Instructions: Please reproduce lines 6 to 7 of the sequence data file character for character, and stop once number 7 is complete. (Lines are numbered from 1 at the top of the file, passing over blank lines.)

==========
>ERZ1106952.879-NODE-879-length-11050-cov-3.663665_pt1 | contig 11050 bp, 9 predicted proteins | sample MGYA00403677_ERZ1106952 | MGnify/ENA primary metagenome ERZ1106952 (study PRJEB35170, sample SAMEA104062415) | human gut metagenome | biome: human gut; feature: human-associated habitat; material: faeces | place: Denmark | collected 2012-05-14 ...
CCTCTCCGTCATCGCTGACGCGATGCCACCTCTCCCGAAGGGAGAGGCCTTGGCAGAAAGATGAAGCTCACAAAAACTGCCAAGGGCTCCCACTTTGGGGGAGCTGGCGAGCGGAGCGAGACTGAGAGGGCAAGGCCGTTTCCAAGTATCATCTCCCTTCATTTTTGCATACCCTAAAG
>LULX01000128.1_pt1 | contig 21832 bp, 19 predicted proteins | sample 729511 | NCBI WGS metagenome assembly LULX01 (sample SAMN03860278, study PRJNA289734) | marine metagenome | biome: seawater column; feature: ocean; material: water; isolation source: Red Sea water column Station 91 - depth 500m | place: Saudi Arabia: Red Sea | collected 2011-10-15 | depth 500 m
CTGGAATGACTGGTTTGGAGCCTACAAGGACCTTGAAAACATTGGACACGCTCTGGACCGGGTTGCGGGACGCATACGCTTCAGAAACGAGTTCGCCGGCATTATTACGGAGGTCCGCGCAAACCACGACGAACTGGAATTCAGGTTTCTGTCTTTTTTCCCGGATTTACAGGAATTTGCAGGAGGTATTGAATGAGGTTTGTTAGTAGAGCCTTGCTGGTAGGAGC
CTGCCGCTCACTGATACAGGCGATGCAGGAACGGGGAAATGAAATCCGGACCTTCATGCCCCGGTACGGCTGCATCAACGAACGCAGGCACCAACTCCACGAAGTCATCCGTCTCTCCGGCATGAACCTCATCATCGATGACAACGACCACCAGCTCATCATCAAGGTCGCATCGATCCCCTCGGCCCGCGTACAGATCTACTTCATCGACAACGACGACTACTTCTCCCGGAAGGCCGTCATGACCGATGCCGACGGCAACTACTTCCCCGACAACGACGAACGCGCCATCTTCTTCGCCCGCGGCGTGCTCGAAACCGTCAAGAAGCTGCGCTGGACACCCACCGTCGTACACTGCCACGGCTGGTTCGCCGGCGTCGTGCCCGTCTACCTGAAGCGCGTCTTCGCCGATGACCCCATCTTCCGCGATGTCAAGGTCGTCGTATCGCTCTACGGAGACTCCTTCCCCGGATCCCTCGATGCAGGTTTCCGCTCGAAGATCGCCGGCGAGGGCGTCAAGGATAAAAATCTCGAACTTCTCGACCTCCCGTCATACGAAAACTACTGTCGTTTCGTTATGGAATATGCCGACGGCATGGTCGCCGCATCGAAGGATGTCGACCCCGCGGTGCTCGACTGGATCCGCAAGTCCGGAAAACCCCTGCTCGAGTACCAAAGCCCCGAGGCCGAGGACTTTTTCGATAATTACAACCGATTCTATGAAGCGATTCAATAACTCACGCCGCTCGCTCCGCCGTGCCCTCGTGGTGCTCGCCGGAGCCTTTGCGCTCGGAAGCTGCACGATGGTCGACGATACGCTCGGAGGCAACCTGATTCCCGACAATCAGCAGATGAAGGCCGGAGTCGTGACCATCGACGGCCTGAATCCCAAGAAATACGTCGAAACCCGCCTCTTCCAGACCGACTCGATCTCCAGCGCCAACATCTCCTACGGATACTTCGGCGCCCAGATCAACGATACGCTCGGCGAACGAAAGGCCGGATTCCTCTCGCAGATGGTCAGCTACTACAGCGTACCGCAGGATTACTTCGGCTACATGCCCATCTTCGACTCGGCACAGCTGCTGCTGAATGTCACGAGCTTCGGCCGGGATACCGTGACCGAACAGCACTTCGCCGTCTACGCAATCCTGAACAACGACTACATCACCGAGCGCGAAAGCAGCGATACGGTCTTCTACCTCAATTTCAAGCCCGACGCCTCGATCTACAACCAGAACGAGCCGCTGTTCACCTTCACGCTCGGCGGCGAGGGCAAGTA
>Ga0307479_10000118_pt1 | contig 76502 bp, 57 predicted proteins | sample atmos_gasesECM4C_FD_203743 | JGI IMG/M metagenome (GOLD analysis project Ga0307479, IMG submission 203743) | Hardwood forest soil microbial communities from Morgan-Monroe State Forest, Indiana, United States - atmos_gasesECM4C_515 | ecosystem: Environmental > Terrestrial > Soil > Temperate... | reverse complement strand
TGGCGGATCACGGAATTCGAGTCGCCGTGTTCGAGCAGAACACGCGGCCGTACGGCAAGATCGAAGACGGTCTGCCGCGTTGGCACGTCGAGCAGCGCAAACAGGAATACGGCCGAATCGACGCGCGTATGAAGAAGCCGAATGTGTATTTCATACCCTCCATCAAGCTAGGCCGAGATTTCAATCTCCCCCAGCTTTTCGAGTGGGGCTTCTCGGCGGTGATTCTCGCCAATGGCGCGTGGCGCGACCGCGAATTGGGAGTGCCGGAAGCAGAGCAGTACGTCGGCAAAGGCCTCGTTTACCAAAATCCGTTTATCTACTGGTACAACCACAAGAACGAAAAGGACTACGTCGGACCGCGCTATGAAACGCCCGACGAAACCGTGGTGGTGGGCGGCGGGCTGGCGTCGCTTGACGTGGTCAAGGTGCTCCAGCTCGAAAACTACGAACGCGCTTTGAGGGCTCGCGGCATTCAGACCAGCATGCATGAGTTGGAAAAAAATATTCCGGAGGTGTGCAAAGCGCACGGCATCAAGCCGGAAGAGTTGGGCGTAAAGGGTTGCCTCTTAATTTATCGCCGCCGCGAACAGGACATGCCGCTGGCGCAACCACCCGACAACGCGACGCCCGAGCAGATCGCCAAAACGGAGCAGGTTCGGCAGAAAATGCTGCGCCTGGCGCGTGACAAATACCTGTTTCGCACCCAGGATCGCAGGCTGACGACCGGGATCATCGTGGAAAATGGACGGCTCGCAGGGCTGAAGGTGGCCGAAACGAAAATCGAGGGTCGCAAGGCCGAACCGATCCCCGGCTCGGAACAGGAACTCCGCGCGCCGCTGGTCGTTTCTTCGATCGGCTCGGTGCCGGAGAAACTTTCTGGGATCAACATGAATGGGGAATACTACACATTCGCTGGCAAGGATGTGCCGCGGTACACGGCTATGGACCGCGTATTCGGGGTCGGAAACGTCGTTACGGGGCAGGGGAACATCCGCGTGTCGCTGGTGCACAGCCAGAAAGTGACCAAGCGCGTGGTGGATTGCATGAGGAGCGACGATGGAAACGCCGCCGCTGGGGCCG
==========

>Ga0307479_10000118_pt1 | contig 76502 bp, 57 predicted proteins | sample atmos_gasesECM4C_FD_203743 | JGI IMG/M metagenome (GOLD analysis project Ga0307479, IMG submission 203743) | Hardwood forest soil microbial communities from Morgan-Monroe State Forest, Indiana, United States - atmos_gasesECM4C_515 | ecosystem: Environmental > Terrestrial > Soil > Temperate... | reverse complement strand
TGGCGGATCACGGAATTCGAGTCGCCGTGTTCGAGCAGAACACGCGGCCGTACGGCAAGATCGAAGACGGTCTGCCGCGTTGGCACGTCGAGCAGCGCAAACAGGAATACGGCCGAATCGACGCGCGTATGAAGAAGCCGAATGTGTATTTCATACCCTCCATCAAGCTAGGCCGAGATTTCAATCTCCCCCAGCTTTTCGAGTGGGGCTTCTCGGCGGTGATTCTCGCCAATGGCGCGTGGCGCGACCGCGAATTGGGAGTGCCGGAAGCAGAGCAGTACGTCGGCAAAGGCCTCGTTTACCAAAATCCGTTTATCTACTGGTACAACCACAAGAACGAAAAGGACTACGTCGGACCGCGCTATGAAACGCCCGACGAAACCGTGGTGGTGGGCGGCGGGCTGGCGTCGCTTGACGTGGTCAAGGTGCTCCAGCTCGAAAACTACGAACGCGCTTTGAGGGCTCGCGGCATTCAGACCAGCATGCATGAGTTGGAAAAAAATATTCCGGAGGTGTGCAAAGCGCACGGCATCAAGCCGGAAGAGTTGGGCGTAAAGGGTTGCCTCTTAATTTATCGCCGCCGCGAACAGGACATGCCGCTGGCGCAACCACCCGACAACGCGACGCCCGAGCAGATCGCCAAAACGGAGCAGGTTCGGCAGAAAATGCTGCGCCTGGCGCGTGACAAATACCTGTTTCGCACCCAGGATCGCAGGCTGACGACCGGGATCATCGTGGAAAATGGACGGCTCGCAGGGCTGAAGGTGGCCGAAACGAAAATCGAGGGTCGCAAGGCCGAACCGATCCCCGGCTCGGAACAGGAACTCCGCGCGCCGCTGGTCGTTTCTTCGATCGGCTCGGTGCCGGAGAAACTTTCTGGGATCAACATGAATGGGGAATACTACACATTCGCTGGCAAGGATGTGCCGCGGTACACGGCTATGGACCGCGTATTCGGGGTCGGAAACGTCGTTACGGGGCAGGGGAACATCCGCGTGTCGCTGGTGCACAGCCAGAAAGTGACCAAGCGCGTGGTGGATTGCATGAGGAGCGACGATGGAAACGCCGCCGCTGGGGCCG